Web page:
A seldom-seen full-color glossy poster featuring Superman and with a message urging students to “Help Keep Your School All American!” was issued in 1950 to promote compassion and multiculturalism. Depicting a group of children that included an African-American boy and Asian-American boy, its balloon text said in part, “If you hear anybody talk against a schoolmate or anyone else because of his religion, race or national origin, don’t wait: tell him that kind of talk is un-American.” One of only two examples ever to be offered by Hake’s, it easily exceeded its $2,000-$5,000 estimate to sell for $8,652.


Hughes/Fairbanks jugate button suspended from a red, white and blue “Erie County Republican Committee 1916” ribbon. Sold for $14,278

The 2,518-lot sale included a number of rare political campaign pinbacks, tokens and ephemera. The category turned out to be a stellar performer, with results that were among the best in Hake’s 51-year history. A magnificent Hughes/Fairbanks jugate button suspended from a red, white and blue “Erie County Republican Committee 1916” ribbon sold for $14,278; while an 1896 Bryan/Altgeld/Noonan portrait coattail button – perhaps the only surviving example – was bid to $12,980. A rare and important “Vote Kennedy Congress” button from JFK’s first political campaign, one of fewer than 10 examples known to Hake’s, made $10,384.


1935 Bismarck (N.D.) semi-pro baseball team photo of team lineup that included Hall of Famers Satchel Paige and Hilton Smith. Sold for $23,364, more than twice the high estimate

In July, Hake’s auctioned one of the most significant pieces of international baseball history: a 1913 All Nations team photo postcard. In their November sale they followed up with one of the most important team photographs of the pre-Integration era in American history. The photo depicted the 1935 Bismarck, N.D., semi-pro baseball team, whose lineup included African-American Hall of Famers Satchel Paige and Hilton Smith. Against a $5,000-$10,000 estimate, the historical photo knocked it out of the park, selling for $23,364.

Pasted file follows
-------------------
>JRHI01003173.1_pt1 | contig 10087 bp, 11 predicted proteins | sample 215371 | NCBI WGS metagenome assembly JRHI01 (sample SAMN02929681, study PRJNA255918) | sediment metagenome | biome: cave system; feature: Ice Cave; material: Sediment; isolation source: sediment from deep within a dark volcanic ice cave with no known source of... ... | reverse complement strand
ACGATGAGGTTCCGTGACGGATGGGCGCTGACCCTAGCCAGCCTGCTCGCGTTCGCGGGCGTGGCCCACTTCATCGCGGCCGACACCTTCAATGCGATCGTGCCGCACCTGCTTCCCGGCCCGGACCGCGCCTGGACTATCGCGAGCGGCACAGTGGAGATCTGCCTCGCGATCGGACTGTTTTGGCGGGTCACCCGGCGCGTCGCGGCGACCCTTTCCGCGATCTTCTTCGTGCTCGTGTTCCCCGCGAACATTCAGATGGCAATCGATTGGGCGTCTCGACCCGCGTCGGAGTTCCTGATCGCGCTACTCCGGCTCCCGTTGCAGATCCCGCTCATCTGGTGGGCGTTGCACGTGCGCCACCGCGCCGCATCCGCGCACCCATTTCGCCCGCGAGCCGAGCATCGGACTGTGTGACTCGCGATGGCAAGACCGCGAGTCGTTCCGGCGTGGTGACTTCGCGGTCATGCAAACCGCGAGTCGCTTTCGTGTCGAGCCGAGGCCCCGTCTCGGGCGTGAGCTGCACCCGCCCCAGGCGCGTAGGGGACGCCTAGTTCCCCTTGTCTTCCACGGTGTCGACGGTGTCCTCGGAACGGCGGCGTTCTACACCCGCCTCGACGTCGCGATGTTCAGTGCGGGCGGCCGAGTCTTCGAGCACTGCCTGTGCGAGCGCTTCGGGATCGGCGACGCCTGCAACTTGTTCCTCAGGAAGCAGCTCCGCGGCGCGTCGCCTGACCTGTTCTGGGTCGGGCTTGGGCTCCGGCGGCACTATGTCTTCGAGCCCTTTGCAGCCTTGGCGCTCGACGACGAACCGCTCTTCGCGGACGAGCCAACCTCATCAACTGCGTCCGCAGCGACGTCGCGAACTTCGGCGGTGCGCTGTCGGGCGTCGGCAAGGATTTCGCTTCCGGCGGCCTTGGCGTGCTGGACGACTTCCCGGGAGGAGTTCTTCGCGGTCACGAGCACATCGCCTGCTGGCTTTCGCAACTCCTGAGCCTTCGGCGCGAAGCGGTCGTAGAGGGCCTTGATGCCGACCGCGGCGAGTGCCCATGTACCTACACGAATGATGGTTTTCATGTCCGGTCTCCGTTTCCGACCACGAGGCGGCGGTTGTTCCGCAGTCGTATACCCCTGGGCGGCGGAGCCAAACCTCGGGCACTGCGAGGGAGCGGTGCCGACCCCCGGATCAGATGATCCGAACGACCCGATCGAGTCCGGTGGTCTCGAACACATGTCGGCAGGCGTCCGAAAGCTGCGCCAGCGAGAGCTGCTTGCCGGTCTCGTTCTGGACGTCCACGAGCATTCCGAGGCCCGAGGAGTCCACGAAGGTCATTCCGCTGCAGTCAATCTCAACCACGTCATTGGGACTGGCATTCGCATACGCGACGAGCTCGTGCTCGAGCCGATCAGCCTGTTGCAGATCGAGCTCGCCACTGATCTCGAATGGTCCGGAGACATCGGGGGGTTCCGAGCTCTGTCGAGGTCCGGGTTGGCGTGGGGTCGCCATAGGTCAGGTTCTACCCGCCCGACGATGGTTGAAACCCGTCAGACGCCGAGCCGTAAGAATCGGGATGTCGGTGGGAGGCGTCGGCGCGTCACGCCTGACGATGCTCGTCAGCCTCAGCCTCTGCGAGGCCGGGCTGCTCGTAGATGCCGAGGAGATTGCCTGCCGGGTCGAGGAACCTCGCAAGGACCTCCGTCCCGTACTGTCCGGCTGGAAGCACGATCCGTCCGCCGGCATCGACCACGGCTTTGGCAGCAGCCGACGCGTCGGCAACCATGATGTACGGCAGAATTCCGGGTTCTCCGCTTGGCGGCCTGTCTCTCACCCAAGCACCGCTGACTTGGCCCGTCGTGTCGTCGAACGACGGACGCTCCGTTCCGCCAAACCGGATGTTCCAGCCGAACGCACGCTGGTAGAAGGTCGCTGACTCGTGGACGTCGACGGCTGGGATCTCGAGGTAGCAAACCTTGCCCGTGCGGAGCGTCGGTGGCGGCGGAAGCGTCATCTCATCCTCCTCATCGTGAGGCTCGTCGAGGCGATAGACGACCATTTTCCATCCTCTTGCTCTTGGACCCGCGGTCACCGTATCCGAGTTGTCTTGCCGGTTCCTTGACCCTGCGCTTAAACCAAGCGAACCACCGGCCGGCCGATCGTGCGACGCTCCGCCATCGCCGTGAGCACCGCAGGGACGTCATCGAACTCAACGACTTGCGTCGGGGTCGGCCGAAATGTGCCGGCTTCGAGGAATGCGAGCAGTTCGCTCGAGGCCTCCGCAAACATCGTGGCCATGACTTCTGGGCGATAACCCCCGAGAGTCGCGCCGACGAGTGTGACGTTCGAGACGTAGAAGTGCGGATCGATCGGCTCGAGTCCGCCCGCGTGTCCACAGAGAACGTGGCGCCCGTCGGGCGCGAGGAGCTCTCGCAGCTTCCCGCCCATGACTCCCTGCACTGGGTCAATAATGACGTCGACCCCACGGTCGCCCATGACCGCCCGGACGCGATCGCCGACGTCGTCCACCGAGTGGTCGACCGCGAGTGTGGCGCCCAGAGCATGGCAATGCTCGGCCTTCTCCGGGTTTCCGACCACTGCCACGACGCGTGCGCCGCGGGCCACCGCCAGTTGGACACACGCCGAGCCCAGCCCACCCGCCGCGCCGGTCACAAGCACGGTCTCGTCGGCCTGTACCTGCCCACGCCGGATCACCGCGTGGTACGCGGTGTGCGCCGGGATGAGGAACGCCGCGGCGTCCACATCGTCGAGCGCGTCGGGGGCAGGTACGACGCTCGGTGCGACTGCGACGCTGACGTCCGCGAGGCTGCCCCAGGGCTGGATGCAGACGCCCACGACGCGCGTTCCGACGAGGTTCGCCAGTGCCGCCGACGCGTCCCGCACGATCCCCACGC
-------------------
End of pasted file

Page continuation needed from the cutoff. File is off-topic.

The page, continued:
Interest in Baranger motion displays has never declined; in fact, it has only grown thanks to an increased international following, especially in Asia. These amusing, mechanically animated tableaux were manufactured for retail jewelry stores by the Baranger Co., of South Pasadena, California, from 1925 to 1959. Their purpose was to attract the attention of potential customers walking past the stores’ windows. Approximately 167 designs were created, with 30 of each design seeing production. The example entered in Hake’s Nov. 13-15 auction depicted a horse-drawn fire engine. It raced past its $2,000-$5,000 estimate to stop at $9,995.


Baranger mechanically animated window display made specifically for jewelry store windows, production period: 1925-1959. Sold for $9,995


Hake’s anticipates a highly successful 2019 auction series and invites potential consignors to contact them for a confidential discussion. Call 866-404-9800 or 717-434-1600 or email Online: